of categories (category structure);the inferences that we draw when we

learn that an object or event belongs to a category;how we learn new

categories (Children learn new categories frequently

; adults learn new categories from time to time)These are all examples of semantic knowledge.

Distinction Btwn Concepts & Categories

Slide12

Psych 355, Miyamoto, Spr '18

12The word "concept" emphasizes knowledge of relationships between concepts.

E.g., the concept of a cat includes knowledge of its biology, appearance, behavior, its relation to human life styles, etc.

Example:

mokita (Kivila

language) is “truth we all know but agree not to talk about

” (Wikipedia)

Categories and Concepts

The word "category" emphasizes the set of all things that are joined together under a common label.

E.g., every cat is a member of the category "cat"; every dog and every cat is a

member

of

the category "carnivore."

Relationship between Knowledge and Categories

Slide13

Categorization and KnowledgeGoldstein calls

the chapter topic “Knowledge” – why?This is a hypothesis – not a fact.IMO: The structure of categories and the structure of concepts are related to the structure of knowledge, but none is identicalto any of the others.

Psych

355

, Miyamoto, Spr '18

13

?

Definitional Approach to Category Membership

Slide14

Psych 355, Miyamoto, Spr '18

14Definitional Approach to Category Membership

Originated with Aristotle. According to the definitional approach, category membership is determined by

checking

a list of necessary and sufficient features.Example: Definition of a tea cup.Concrete object

ConcaveCan hold liquids

Has a handleCan be used to drink hot liquids

Properties 4 and 5 are debatable. Chinese tea cups. Lacquer cups. If you omit

4 and 5, then there are many objects (bowls) that satisfy 1 - 3.

Problems with the Definitional Approach

Slide15

Psych 355, Miyamoto, Spr '18

15What Do These "Chairs" All Have in Common?Maybe there is nothing that ALL chairs have in common, .....

but

they all share

a family resemblance.

Problems with the Definitional Approach to Categorization

Slide16

Psych 355, Miyamoto, Spr '18

16Problems with the Definitional ApproachHow do we discover the definitions? For many categories

,

it

is doubtful that necessary and sufficient features exist.Example: If we call someone "friendly,"

what are necessary and sufficient features for calling someone friendly?

The definitional approach does not explain important aspects of human categorization.

E.g., it does not explain typicality effects in categorization response time.

See the Rosch color priming study to be described later. E.g., it does not explain typicality effects in semantic memory experiments (Goldstein calls this the "sentence verification technique").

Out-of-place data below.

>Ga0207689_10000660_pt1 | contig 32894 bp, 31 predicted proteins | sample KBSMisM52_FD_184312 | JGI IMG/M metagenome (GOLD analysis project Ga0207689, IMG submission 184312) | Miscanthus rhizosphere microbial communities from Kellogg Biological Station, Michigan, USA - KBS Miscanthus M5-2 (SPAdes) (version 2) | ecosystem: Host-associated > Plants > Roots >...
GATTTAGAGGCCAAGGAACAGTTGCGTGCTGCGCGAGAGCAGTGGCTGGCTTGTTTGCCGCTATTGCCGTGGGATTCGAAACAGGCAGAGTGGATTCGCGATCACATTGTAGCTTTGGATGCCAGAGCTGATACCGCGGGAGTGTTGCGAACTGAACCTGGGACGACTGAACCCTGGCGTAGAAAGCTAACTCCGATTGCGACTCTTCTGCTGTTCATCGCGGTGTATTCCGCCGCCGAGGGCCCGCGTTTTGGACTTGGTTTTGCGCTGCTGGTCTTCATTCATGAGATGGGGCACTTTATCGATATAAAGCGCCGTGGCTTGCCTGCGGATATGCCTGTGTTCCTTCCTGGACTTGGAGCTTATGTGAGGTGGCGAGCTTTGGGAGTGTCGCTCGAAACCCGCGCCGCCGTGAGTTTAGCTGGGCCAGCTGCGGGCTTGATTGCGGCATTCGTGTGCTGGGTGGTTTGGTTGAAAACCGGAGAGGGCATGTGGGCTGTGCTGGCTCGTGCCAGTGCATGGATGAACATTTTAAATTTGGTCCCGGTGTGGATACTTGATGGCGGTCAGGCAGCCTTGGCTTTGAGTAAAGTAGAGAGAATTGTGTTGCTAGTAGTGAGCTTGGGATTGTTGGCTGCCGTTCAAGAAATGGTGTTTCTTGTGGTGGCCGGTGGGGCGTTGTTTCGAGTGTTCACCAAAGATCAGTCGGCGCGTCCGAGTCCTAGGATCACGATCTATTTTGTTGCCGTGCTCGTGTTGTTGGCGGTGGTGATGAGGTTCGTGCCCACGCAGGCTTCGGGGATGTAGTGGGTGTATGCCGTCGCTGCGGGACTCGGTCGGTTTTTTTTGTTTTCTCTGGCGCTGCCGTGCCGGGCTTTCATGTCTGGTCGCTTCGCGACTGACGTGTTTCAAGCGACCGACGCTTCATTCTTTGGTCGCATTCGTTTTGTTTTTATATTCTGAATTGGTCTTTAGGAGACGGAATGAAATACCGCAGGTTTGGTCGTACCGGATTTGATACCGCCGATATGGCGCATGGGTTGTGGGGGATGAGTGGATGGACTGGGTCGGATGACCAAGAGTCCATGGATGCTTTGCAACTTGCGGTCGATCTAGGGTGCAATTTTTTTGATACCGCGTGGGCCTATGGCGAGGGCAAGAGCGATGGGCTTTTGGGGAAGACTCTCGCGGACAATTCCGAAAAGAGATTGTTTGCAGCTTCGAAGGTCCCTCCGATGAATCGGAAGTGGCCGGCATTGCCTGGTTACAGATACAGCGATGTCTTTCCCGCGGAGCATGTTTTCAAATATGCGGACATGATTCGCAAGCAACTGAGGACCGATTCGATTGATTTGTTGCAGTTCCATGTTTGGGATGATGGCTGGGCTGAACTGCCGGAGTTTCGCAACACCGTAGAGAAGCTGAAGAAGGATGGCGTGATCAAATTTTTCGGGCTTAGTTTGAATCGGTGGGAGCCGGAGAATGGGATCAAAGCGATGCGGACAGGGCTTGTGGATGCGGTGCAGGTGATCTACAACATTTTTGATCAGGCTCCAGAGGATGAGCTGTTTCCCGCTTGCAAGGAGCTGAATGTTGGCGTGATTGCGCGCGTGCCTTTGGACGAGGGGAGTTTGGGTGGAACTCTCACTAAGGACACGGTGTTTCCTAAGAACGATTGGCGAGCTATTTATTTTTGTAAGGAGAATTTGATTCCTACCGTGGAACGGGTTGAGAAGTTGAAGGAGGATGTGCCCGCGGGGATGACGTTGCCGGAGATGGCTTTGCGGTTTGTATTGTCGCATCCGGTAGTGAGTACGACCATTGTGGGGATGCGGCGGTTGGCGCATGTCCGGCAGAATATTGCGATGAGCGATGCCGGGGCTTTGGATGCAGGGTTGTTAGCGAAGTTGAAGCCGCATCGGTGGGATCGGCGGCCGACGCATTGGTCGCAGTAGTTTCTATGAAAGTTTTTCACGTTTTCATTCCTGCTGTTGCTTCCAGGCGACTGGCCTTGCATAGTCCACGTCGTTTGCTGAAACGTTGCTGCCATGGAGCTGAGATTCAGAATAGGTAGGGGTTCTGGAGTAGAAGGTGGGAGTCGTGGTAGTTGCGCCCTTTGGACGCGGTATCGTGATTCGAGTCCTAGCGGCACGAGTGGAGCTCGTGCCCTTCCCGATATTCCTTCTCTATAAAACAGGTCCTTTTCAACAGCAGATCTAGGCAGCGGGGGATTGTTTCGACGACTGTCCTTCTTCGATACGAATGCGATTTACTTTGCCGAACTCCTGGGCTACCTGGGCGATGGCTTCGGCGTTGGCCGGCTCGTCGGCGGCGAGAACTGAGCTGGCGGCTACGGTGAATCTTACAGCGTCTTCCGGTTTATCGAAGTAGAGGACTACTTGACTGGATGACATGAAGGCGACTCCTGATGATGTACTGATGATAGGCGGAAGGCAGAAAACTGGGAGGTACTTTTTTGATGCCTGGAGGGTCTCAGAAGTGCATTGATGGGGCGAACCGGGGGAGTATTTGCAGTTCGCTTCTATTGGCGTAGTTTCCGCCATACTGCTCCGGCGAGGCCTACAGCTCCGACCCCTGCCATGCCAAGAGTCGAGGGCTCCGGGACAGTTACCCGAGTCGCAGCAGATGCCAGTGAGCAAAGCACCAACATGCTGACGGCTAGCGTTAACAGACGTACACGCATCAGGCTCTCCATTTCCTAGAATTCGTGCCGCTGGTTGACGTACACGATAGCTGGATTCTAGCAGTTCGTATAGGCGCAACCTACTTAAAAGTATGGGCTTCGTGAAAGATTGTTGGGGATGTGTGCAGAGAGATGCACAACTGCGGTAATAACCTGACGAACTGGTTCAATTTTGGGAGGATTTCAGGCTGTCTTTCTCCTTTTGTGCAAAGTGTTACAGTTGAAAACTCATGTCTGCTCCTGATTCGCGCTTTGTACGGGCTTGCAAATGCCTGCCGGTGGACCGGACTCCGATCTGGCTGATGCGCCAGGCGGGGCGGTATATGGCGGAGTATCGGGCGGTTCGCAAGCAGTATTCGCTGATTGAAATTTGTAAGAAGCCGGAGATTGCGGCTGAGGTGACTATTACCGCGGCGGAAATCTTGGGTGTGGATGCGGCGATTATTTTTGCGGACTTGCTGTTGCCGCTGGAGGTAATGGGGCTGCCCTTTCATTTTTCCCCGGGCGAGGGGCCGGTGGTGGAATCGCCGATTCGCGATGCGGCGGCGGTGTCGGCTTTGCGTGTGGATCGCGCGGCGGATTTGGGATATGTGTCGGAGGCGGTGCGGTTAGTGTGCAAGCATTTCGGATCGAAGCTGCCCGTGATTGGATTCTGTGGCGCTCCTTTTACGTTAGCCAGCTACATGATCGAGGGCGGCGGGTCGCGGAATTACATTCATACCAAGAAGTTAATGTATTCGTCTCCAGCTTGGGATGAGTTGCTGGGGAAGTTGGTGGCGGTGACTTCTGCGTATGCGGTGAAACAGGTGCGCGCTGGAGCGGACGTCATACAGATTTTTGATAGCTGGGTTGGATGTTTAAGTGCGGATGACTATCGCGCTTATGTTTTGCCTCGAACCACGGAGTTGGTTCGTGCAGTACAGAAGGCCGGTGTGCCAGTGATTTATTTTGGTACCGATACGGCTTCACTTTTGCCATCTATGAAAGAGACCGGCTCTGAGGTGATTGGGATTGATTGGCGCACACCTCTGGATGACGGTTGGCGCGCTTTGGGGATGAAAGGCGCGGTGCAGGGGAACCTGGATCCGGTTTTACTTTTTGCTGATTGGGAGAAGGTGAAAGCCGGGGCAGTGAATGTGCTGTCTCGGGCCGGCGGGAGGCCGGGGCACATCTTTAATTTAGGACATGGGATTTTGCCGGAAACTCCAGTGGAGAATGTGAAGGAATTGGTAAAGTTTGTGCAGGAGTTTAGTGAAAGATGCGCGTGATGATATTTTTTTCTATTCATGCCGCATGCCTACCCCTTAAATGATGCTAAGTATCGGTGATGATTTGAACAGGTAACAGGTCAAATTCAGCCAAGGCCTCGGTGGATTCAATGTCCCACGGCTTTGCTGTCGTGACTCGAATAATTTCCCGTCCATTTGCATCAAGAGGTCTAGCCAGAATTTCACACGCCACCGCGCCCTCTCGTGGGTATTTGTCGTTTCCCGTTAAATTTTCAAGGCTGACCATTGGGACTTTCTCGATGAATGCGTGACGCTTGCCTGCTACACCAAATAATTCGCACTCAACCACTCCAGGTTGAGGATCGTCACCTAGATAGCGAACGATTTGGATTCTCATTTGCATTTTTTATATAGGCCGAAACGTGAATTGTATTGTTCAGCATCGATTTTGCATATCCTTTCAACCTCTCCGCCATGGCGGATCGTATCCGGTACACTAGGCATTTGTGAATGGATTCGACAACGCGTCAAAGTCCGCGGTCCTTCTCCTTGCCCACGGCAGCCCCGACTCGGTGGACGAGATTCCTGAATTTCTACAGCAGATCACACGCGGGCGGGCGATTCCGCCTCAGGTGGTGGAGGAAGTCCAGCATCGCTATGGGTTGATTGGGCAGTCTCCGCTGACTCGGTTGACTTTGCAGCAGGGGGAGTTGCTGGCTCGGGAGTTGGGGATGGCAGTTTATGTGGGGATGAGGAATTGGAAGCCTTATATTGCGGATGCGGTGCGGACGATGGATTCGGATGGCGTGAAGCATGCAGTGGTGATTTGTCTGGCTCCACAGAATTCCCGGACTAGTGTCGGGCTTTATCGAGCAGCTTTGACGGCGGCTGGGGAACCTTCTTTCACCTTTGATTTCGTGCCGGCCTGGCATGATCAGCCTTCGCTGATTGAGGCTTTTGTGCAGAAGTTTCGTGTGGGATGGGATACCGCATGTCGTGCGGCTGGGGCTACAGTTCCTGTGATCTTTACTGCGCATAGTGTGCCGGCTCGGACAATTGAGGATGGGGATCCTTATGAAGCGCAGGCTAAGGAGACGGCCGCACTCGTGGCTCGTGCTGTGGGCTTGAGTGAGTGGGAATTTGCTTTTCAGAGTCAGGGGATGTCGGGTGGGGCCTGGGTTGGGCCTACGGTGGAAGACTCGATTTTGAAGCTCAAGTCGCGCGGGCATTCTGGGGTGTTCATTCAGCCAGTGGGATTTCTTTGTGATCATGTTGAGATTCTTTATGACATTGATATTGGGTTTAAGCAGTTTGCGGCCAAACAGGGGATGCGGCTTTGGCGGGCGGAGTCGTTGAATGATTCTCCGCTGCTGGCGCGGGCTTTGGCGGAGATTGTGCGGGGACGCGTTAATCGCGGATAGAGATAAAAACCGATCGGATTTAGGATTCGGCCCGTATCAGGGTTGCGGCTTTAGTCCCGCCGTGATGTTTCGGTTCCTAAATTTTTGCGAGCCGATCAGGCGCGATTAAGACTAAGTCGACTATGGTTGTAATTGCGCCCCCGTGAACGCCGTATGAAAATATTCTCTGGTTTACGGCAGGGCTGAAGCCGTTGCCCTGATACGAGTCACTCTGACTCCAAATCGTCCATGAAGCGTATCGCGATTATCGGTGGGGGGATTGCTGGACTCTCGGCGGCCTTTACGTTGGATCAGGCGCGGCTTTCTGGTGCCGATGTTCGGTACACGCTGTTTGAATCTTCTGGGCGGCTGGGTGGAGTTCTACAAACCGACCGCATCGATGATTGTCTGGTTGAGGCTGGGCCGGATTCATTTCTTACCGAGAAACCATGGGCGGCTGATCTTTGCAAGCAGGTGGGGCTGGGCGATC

Prototype Theory of Categorization

Slide17

Prototype Theory of CategorizationCognitive psychologists were dissatisfied with the definitional approach to representing cognitive categories.

Eleanor Rosch: Categories are organized around a category prototype. Category prototype represents typical features of category members. Family resemblances. Next

: Digression regarding family resemblances

Psych 355, Miyamoto

, Spr '1817

Family Resemblance Idea - Background

Slide18

Psych 355, Miyamoto, Spr '18

18Family Resemblance Idea - BackgroundA "family resemblance"

photograph –

popular

in late 19th & early 20th century. Take multiple exposure photo

of all family members. Only the common features are retained.

The photo looks like everyone in the family, but is not any on

e person.

Continuation of Present Slide with Composite Image

Images downloaded from: http://slantoflight.org/?p=553

Composite

Slide19

Psych 355, Miyamoto, Spr '18

19Family Resemblance Idea - BackgroundA "family resemblance"

photograph –

popular

in late 19th & early 20th century. Take multiple exposure photo

of all family members. Only the common features are retained.

The photo looks like everyone in the family, but is not any on

e person.Ludwig Wittgenstein –

early 20th century philosopher. Proposed that the structure of a

concept is like a family resemblance photo.

Family Resemblance in Concept Theory

Images downloaded from: http://slantoflight.org/?p=553

Composite

Paul Wittgenstein

Concert pianist

Lost right arm

in WW I

Slide20

Psych 355, Miyamoto,

Spr '1820

Thursday, 10 May, 2018

: The Lecture Ended Here

Slide21

Psych 355, Miyamoto, Spr '18

21Family Resemblance & ConceptsFamous example: Wittgenstein says that there are no necessary and sufficient conditions for something to be a "game", but there is a family resemblance among games.

Playing checkers or bridge; playing football; skipping rope;

children

play acting as if, e.g., having a tea party; trash talking Similarly, there

are no necessary& sufficient conditions for something

to be a chair, but there is a familyresemblance among chairs.

Return to Slide Showing the Prototype Theory of Categorization

Slide22

Prototype Theory of Categorization

Eleanor Rosch proposed:cognitive representations of categories are like family resemblances.

categories have prototypes

category structure is created by the relationship between category members

and the category prototype. Prototypes (mental representation

of a concept) are like family resemblance photographs – they retain

the typical characteristics of many particular examples.

Psych 355, Miyamoto, Spr '1822

Examples of Birds & the Prototypical Bird Image